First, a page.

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Last summer a significant amount of media attention was focused on employees being terminated for actions that occurred outside of working hours. One of the most notorious cases involved a unionized Hydro One employee who was dismissed for making vulgar and sexist comments to a television news reporter while he was intoxicated at a soccer game.

The employee was not at a Hydro One event, nor did his comments indicate any affiliation with his employer. Rather, the employee’s comments received significant attention on social media, where a number of individuals identified him as a Hydro One employee. This, in turn, led to coverage in more mainstream media and calls for his termination; calls that Hydro One ultimately heeded.

News reports this week indicate that the employee has since been reinstated to his position at Hydro One. This begs the question: how can employers best protect their business identities and goodwill when employees engage in potentially damaging conduct?

Regulating Off-Duty Employee Conduct

Employees must act with good faith and fidelity to the employer. Both courts and arbitrators have clearly established that an employee who engages in conduct that is prejudicial to the safe and proper conduct of the employer’s business may be subject to discipline, regardless of whether the conduct occurs at work or off duty. Where the conduct occurs in the employee’s private life, discipline may be appropriate where a loss of public confidence might occur if the employee’s misconduct is associated with the employer’s business.

For example, in Kelly v. Linamar Corporation, 2005 CanLII 42487 (ON SC), the Court found that the employer had cause to dismiss an employee who had been charged with (rather than convicted) of possession of child pornography. Although the employee had not been convicted, the charges alone risked the reputation the employer had built in the community, which included promotion of activities involving youth. The Court upheld the termination, finding that the employer had built up a positive reputation in the surrounding community and that “a company is entitled to take reasonable steps to protect such a reputation and the termination of [the employee] was just such a step” (at para 31).

Importantly, however, employers must apply a contextual approach in determining whether to terminate an employee for cause, without notice or payment in lieu of notice. The Supreme Court of Canada has clearly stated that employers are required to take into account all relevant factors arising from the context of the employment relationship, and to balance the severity of an employee’s misconduct and the sanction imposed. In other words, a “one size fits all” approach to an employee’s misconduct, whether at work or home, may be difficult to support in the event that it is challenged before an arbitrator or court.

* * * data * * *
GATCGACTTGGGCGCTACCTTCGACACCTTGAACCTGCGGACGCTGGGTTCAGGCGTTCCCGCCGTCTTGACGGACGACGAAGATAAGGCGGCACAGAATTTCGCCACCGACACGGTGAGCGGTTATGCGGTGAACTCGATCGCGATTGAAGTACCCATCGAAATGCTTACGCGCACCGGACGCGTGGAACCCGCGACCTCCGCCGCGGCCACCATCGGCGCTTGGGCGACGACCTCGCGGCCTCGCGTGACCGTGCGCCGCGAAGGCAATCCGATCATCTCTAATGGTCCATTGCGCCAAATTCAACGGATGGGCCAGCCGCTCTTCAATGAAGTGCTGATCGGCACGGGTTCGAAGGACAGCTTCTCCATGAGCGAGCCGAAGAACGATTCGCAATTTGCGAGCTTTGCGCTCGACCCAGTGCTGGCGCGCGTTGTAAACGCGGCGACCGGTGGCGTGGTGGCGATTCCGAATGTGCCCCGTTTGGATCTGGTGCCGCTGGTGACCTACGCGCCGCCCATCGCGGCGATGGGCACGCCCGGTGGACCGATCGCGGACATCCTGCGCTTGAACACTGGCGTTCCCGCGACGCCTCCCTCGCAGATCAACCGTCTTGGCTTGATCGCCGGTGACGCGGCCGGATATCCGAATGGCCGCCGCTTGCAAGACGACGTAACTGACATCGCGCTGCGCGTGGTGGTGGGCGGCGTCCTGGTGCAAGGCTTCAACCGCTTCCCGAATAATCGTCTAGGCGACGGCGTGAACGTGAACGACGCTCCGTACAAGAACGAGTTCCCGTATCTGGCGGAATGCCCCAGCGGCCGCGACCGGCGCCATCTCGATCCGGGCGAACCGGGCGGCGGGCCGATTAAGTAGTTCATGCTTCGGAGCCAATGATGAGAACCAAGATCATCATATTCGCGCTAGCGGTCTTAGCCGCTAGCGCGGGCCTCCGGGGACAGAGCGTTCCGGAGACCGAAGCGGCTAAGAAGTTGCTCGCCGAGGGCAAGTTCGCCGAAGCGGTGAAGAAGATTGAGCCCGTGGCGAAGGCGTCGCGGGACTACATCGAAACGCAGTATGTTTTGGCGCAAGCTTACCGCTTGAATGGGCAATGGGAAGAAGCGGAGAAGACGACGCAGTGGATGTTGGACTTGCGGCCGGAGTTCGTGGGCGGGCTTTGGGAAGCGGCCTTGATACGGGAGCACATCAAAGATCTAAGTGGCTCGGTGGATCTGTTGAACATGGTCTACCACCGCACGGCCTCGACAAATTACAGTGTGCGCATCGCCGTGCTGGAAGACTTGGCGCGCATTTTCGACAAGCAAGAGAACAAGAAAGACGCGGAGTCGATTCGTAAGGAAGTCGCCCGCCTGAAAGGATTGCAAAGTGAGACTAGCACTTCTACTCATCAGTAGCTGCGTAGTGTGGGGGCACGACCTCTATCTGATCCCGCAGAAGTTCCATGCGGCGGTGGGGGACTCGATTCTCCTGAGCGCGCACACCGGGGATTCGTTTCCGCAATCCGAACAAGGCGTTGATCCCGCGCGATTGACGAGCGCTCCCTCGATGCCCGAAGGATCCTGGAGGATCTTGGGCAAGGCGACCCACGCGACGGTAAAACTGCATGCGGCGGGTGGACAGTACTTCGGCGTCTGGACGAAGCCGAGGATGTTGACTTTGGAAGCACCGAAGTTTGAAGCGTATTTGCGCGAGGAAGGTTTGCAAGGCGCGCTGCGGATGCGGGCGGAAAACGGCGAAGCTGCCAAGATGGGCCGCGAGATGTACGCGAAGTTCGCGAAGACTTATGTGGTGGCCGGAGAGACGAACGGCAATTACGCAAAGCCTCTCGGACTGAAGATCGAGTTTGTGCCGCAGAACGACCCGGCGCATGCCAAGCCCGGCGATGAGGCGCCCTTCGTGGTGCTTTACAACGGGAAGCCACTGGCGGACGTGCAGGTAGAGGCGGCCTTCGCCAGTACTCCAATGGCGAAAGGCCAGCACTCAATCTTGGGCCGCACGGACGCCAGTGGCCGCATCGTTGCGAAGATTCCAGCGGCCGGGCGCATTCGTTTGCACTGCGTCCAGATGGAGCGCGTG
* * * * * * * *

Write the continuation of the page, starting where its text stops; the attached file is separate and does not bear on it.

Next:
The Hydro One Case

In public statements immediately after the employee’s dismissal, Hydro One made clear that its decision to terminate the employee was based largely on a violation of the company’s Code of Conduct and the “reprehensible” nature of the employee’s actions.

Importantly, Hydro One’s then-CEO Carmine Marcello stated that his priority upon becoming CEO was to transform Hydro One’s culture which, in turn, led to the development of the Code of Conduct and a brochure available to all employees outlining the company’s “core values”. The terminated employee, Mr. Marcello was quoted as saying, “clearly… did not demonstrate those values”.

The Value of Settlement?

As noted above, the employee has since been re-instated to his position at Hydro One. It is not clear whether the re-instatement was as a result of an arbitrator ordering Hydro One to re-instate the former employee after a hearing. However, given the fact that the incident only occurred in May and the lengthy timelines usually involved in grievance arbitration, it would not be surprising to find that the re-instatement was as a result of a settlement between Hydro One and the employee’s union.

If that is the case, some may question why an employer in Hydro One’s position would settle such a case rather than proceed to arbitration?

There are multiple reasons an employer may consider such a course of action. For example, arbitrations can be extremely costly in terms of preparation time and legal fees, with no way of recovering those costs. Furthermore, given the extremely high bar set by arbitrators and the courts for upholding a termination for cause, there is significant risk in all but the clearest of cases that the employer would be unsuccessful at arbitration. However, where an arbitrator finds that some level of discipline is warranted, he or she is generally free to substitute another form of punishment (for example, a suspension). As a result, it is sometimes more practicable for the employer and union to agree to re-instate the employee with a suspension, avoiding the time and resources on an arbitration hearing.

Finally, in cases like Hydro One it is sometimes necessary for business reasons, including public perception and/or employee morale, to take strong action in the face of apparent employee off-duty misconduct, even if those decisions may ultimately be successfully challenged in court or at arbitration. Where such a case is settled, and those settlement documents are kept confidential, the employer may still able to maintain its strong public position against the offending behaviour, despite the ultimate outcome of the case.

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